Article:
The Royal Academy’s new exhibition shows how little Brits know about Australian artby Germaine Greer / October 17, 2013 / Leave a comment
Published in November 2013 issue of Prospect Magazine
John Olsen’s Sydney Sun, 1965, on display in the “Australia” show © DACS 2013
Australian art used to be well known and widely collected in Britain. As long ago as 1898 the Grafton Galleries could put on a show of Australian painting without apology or explanation. In 1923 the painter Elioth Gruner curated an exhibition of Australian art at Burlington House. In 1961 the Whitechapel Gallery hosted an exhibition called “Recent Australian Painting” with works by Arthur Boyd, Sidney Nolan, John Brack, Russell Drysdale, Ian Fairweather, ST Gill, John Olsen, Jeffrey Smart, Arthur Streeton, Albert Tucker and Brett Whiteley. The Tate bought Whiteley’s Red Painting from that show and mounted its own exhibition of Australian painting two years later. In the 1960s and 70s Boyd, Nolan, Whiteley, Colin Lanceley, Charles Blackman and Barbara Hanrahan were familiar figures on the London art scene and so successful that the most prestigious galleries were happy to represent them. Collectors understood what was different about the Australians, which was only possible because they could also see what they shared with the European tradition. The artists, too, learned how to represent Australia by positioning it against the dim green country around them. Nolan’s vision of Australia roared into incandescent life against the rolling hills of Herefordshire.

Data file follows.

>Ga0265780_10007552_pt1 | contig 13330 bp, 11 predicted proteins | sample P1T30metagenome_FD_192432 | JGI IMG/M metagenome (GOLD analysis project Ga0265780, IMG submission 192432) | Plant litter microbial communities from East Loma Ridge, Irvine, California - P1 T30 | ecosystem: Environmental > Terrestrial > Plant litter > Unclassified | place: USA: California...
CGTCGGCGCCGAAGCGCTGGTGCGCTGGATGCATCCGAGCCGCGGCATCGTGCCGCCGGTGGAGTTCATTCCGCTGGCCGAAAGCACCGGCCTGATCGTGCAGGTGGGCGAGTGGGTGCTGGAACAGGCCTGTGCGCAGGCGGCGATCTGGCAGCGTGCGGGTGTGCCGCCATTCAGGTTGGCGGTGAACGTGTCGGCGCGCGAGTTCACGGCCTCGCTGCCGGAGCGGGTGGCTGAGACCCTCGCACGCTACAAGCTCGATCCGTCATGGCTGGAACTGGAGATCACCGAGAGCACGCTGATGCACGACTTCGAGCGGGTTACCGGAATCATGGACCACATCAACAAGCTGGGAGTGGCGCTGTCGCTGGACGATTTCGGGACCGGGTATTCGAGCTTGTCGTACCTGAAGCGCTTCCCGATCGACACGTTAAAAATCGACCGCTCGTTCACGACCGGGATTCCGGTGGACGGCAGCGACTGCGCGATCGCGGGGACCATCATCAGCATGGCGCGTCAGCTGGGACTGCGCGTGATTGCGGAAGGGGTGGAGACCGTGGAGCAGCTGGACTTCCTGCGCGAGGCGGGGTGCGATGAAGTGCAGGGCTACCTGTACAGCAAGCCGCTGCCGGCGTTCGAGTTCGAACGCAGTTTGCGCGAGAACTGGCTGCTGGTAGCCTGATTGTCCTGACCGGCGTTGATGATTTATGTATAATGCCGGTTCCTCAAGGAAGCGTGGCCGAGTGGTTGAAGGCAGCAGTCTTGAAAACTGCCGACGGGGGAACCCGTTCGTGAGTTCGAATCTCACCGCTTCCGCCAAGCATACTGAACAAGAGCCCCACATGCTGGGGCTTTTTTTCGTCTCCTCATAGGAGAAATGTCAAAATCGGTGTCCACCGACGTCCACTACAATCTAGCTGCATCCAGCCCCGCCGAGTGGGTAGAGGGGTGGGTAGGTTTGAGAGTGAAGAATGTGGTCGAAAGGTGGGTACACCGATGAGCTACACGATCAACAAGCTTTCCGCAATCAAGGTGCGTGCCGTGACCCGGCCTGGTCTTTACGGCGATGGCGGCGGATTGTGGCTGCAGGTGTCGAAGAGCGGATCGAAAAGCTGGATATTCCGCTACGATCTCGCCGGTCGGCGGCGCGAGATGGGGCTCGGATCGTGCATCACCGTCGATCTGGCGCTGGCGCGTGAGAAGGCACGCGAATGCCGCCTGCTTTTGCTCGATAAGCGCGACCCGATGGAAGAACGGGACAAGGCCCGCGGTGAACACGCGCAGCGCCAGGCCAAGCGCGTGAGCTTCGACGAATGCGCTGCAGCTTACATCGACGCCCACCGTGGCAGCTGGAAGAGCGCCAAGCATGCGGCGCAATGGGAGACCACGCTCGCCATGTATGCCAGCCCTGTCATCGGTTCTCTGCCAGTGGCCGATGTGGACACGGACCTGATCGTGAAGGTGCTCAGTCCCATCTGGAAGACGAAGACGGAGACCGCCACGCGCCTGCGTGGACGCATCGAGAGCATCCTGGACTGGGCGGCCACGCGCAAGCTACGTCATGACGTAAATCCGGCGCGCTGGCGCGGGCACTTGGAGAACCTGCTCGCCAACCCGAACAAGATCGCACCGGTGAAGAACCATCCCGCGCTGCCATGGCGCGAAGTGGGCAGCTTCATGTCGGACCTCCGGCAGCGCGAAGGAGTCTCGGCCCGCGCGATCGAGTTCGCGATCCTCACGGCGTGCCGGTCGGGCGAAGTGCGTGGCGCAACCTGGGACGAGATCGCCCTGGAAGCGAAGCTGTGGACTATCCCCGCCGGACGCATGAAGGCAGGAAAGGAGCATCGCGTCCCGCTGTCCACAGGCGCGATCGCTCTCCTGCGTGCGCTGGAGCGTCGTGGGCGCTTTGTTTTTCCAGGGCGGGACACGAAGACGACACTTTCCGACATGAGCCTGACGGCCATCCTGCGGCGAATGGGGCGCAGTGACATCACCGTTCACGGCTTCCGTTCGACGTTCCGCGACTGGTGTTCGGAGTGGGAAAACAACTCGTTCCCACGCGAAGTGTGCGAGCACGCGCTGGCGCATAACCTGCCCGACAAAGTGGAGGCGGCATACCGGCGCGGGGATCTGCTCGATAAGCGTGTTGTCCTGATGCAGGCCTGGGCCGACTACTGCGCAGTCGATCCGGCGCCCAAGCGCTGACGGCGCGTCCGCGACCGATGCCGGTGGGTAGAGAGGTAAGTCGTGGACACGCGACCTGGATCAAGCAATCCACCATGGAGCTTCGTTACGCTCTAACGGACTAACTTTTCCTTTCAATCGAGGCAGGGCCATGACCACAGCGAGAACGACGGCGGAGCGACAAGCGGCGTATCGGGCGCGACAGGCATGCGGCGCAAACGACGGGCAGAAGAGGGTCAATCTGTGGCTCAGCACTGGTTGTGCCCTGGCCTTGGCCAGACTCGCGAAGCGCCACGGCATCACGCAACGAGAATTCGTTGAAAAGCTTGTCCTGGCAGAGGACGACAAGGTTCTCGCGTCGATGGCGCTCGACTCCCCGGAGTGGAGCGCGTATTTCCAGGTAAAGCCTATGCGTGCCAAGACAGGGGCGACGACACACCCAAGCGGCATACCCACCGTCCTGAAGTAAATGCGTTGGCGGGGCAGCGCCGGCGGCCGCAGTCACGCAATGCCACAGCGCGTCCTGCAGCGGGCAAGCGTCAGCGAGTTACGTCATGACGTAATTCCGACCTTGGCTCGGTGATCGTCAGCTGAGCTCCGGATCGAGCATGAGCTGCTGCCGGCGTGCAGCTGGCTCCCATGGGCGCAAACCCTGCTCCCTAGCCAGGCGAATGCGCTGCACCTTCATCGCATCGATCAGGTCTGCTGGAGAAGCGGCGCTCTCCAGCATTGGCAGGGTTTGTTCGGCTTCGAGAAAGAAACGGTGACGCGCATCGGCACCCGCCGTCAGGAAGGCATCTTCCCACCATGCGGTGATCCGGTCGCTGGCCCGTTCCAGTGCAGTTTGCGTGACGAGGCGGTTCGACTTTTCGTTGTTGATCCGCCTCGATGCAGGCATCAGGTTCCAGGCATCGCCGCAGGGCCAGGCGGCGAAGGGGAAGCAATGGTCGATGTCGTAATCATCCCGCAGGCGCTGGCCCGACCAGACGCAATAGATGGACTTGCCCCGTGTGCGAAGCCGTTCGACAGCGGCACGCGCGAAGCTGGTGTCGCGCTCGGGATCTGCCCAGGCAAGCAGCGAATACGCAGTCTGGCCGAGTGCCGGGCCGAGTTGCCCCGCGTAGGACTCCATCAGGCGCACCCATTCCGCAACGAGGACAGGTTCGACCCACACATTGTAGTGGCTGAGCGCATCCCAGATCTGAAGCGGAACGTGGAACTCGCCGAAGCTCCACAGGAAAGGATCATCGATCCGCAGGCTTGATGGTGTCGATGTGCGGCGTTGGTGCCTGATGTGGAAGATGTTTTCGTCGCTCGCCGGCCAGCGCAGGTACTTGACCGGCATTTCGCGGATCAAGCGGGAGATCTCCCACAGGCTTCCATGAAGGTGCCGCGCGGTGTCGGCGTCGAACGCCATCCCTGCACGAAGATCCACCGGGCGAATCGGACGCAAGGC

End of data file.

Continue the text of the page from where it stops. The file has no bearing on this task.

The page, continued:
At the same time Aboriginal painting was being invented. The most befuddled of the British critics confronted with the “Australia” exhibition, which opened at the Royal Academy on 21st September, stated confidently that Aboriginal painting represents “a tradition stretching back tens of thousands of years before the first Europeans even glimpsed the Australian mainland at the start of the 17th century.” Another critic, Adrian Searle of the Guardian, begged someone to explain whether we should see Aboriginal paintings “as a kind of art, a means of communication, maps, cosmologies, ceremonial artefacts, stories or abstract paintings to hang on a wall.”